At least for now…Let’s see how long it will hold that position or whether Yahoo will reclaime the top spot soon.
Archive for the ‘Google’ Category
If you have been using the Adwords keyword tool for doing your keyword research, then you you will definitely like this. Now the tool provides data about number of searches conducted for each keyword. So for a certain number of suggested keywords, for instance, you will find as well the number of searches that was conducted for this keyword in the previous month, as well as the average monthly search volume.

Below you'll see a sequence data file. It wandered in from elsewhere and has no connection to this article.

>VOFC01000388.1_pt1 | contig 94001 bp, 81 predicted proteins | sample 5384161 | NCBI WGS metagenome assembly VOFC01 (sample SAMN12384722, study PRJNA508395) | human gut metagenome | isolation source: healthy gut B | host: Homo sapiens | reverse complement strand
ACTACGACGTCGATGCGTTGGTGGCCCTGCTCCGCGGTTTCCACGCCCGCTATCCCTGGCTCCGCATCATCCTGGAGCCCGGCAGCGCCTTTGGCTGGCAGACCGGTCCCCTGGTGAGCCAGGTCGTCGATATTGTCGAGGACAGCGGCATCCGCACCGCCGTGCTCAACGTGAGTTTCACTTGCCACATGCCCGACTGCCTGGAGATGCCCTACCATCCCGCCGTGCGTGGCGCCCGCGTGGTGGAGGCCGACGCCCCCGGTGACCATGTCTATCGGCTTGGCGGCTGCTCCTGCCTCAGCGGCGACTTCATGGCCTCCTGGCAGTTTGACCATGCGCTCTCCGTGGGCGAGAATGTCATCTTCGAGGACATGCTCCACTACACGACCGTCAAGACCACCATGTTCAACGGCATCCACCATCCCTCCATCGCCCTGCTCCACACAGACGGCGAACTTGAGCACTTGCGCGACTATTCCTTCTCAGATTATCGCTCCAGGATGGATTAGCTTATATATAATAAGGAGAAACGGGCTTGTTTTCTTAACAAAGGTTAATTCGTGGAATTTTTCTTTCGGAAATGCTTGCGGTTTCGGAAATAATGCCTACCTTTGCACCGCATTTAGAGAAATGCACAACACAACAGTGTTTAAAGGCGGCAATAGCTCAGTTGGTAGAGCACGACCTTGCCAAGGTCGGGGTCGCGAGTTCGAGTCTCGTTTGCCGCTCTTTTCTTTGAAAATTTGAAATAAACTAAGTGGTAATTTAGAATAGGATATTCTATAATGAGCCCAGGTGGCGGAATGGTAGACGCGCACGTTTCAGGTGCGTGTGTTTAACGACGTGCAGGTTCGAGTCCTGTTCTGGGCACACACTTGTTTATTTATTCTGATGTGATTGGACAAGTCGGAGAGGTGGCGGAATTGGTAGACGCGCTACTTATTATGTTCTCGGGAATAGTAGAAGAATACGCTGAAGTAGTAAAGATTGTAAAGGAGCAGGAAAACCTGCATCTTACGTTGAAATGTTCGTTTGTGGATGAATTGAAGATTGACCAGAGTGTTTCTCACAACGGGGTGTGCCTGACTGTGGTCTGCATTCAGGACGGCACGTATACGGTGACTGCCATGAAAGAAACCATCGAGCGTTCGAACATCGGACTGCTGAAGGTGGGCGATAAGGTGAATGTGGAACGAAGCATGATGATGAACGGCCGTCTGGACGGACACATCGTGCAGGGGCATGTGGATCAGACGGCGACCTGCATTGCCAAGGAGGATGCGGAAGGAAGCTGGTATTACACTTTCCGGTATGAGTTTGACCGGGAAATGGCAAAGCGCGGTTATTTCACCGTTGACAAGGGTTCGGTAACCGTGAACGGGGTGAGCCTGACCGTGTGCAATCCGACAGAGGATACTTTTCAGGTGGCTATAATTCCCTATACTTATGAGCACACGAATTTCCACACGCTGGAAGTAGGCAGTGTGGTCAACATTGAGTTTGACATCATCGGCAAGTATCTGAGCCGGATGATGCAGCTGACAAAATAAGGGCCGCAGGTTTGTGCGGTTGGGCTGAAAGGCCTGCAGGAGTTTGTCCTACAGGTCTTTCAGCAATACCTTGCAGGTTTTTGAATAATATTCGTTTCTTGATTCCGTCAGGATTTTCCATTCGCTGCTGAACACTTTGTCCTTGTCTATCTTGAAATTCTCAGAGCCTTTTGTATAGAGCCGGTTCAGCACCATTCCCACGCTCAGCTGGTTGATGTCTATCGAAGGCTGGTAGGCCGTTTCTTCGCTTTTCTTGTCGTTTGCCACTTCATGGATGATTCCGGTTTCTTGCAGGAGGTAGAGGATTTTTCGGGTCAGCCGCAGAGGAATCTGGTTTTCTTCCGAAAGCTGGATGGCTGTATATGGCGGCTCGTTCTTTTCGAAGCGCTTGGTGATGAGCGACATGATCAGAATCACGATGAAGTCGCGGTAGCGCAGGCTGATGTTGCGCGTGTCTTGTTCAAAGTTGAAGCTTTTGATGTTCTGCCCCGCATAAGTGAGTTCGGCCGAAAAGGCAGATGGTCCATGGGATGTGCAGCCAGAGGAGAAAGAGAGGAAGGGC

You can read more about it on the Inside Adwords blog here:
According to multiple reports, Google has set up a five years plan to gain supremacy in the search engine industry. To do so, it will need to win market share against the old rival, Baidu.com. In the short term, Google will invest in social networking sites and companies in China, while expanding on its mobile deals.
I think Google has two main issues that needs to be addressed quite urgently:
1-Google.cn is NOT better than Baidu.
2-Baidu offers services that are better than Google’s ones, or that Google just cannot offer (I am talking MP3 search for instance).
On the other hand, the mobile internet sure is growing fast, but I don’t think that it really matters at this point where the country is still struggling with its 3G standard. I also don’t see how beating Baidu in the mobile internet business can help in the PC-side of search.